Please note that registration for all Spring 2018 University of Arizona Poetry Center Classes and Workshops opens December 13, 2017 at 9:00am. Registration remains open for each class until it fills.

If the class that interests you does not appear below, it is because the class is fully enrolled. You may be added to a waitlist for the class by emailing the Becka Ranta, the Events Coordinator, at

For more details on the Classes & Workshops program and the classes this fall, please visit the Classes and Workshops Current Offerings page of the University of Arizona Poetry Center web site.

The Mary Ann Campau/Will Inman Scholarships program provides FOUR full, need-based scholarships to community members to defray full tuition for a course offered through the Poetry Center's Classes & Workshops program. This season (Spring 2018) scholarship value ranges from $60 for a single-session craft class to $196 for an 6-week workshop, according to recipient interest. 

Any community member with financial need is eligible to apply with the exception of Poetry Center employees, weekly volunteers, and interns. In the application, you need only attest to financial need: i.e., the inability to pay a course's tuition without financial strain.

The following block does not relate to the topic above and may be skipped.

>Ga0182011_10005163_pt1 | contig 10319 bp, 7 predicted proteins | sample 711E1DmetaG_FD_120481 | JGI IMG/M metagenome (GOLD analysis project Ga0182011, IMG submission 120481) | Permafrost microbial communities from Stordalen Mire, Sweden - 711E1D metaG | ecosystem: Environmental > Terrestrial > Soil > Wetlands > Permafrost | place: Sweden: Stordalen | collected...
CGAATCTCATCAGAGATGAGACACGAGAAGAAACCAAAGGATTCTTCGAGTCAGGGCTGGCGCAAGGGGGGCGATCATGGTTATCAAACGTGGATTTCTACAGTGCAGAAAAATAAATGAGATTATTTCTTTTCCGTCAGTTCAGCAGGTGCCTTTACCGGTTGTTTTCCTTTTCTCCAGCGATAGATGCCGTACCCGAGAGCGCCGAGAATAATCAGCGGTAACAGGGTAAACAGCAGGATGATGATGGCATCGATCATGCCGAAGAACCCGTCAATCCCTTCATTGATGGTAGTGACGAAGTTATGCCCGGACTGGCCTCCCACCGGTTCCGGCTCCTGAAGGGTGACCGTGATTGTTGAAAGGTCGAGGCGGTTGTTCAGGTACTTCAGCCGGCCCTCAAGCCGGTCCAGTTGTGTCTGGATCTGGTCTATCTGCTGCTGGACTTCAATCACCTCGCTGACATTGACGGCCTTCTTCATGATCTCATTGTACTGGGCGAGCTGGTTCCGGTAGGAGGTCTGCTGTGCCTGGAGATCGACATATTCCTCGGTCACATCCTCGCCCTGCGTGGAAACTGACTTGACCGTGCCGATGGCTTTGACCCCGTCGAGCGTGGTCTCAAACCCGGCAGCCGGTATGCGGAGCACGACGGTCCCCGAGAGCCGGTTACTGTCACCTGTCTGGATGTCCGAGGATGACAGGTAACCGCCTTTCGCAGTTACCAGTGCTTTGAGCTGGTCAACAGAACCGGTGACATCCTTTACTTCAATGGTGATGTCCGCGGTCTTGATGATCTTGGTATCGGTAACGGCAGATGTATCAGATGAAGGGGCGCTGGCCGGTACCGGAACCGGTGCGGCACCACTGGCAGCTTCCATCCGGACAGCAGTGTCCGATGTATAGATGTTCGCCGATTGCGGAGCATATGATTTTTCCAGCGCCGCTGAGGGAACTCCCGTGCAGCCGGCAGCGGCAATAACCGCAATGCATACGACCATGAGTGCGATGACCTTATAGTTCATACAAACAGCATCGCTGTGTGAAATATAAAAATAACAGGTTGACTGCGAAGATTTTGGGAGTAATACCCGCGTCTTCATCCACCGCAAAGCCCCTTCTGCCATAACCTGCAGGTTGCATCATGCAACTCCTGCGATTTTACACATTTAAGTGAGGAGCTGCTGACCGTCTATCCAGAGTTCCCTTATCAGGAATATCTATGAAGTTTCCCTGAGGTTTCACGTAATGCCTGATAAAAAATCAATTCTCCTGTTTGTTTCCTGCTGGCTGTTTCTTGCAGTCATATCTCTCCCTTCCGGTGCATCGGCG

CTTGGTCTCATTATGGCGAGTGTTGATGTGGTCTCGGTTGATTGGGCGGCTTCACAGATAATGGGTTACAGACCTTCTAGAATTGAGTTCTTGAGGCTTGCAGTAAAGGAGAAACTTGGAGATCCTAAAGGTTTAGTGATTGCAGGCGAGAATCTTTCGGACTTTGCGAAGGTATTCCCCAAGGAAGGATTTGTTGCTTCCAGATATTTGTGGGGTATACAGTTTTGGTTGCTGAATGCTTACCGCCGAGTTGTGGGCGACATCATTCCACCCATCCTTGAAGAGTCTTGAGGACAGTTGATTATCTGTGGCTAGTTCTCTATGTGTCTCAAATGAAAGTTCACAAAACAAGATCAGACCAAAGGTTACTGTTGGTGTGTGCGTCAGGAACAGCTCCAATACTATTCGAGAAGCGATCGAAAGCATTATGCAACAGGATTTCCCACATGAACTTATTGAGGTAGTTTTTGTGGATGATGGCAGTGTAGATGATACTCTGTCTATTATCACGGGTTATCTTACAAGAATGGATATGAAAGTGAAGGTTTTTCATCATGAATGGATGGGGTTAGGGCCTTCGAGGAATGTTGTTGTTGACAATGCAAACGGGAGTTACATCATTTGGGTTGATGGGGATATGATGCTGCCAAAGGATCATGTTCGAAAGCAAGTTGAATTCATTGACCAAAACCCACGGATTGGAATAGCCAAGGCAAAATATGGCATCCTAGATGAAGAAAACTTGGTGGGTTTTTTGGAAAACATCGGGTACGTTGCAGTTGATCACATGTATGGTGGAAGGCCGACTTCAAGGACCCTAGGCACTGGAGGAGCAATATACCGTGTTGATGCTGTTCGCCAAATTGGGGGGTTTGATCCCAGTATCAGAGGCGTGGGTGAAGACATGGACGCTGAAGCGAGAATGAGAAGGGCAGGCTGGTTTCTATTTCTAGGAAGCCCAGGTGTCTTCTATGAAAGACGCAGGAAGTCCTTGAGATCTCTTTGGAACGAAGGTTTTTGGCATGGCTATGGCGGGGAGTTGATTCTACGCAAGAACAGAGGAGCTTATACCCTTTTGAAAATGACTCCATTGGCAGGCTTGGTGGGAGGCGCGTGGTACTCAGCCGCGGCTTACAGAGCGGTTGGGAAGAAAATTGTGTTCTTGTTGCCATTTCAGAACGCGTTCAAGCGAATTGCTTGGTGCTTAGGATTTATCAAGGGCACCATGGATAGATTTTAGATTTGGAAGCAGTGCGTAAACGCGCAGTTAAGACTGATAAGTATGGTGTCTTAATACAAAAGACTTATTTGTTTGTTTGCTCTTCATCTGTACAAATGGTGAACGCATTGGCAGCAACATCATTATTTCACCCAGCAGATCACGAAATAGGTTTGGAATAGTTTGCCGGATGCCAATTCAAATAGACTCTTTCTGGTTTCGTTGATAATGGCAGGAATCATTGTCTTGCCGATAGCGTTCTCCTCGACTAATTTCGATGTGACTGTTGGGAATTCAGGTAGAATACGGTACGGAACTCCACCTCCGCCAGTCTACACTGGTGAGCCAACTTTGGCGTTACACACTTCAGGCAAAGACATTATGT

Scholarships are awarded by lottery and may be applied to any course a recipient wishes. 
The scholarship must be used during the season for which it is awarded. 

Deadline for scholarships for Spring 2018 courses: December 6, 2017. All applicants will be notified by December 8, 2017.

Descriptions and dates of Spring 2018 course descriptions are available here:

Rewriting Our Family Stories

Class Meetings: Mondays and Wednesdays, November 27—December 13, 6:00pm-8:00pm, in the Poetry Center Conference Room 207.

We are all accumulations of the stories we tell ourselves and the stories we’ve been told. We inherit family histories in fragments, and while family members may agree on the elements of a story, we sometimes construct different meanings and personal narratives around them. In this course, we’ll explore what responsibility we as writers owe to established family narratives, and when (and how, and why) we should diverge from them. Over six weeks, we will generate and workshop our writing. We will read personal essays and memoir excerpts by writers who document, rewrite, and deconstruct their own family histories, such as Mary Karr, Cheryl Strayed, Jeannette Walls, Melissa Febos, Mason Stokes, and David Sedaris.

Instructor bio: 

Danielle Geller is a candidate in Creative Writing, Nonfiction at the University of Arizona. She is also the grateful recipient of a 2016 Rona Jaffe Writers’ Award. Her work has appeared in Brevity and Silk Road Review, and she has an essay forthcoming in This is the Place (Seal Press, 2017). She is working on a collection of essays about her mother.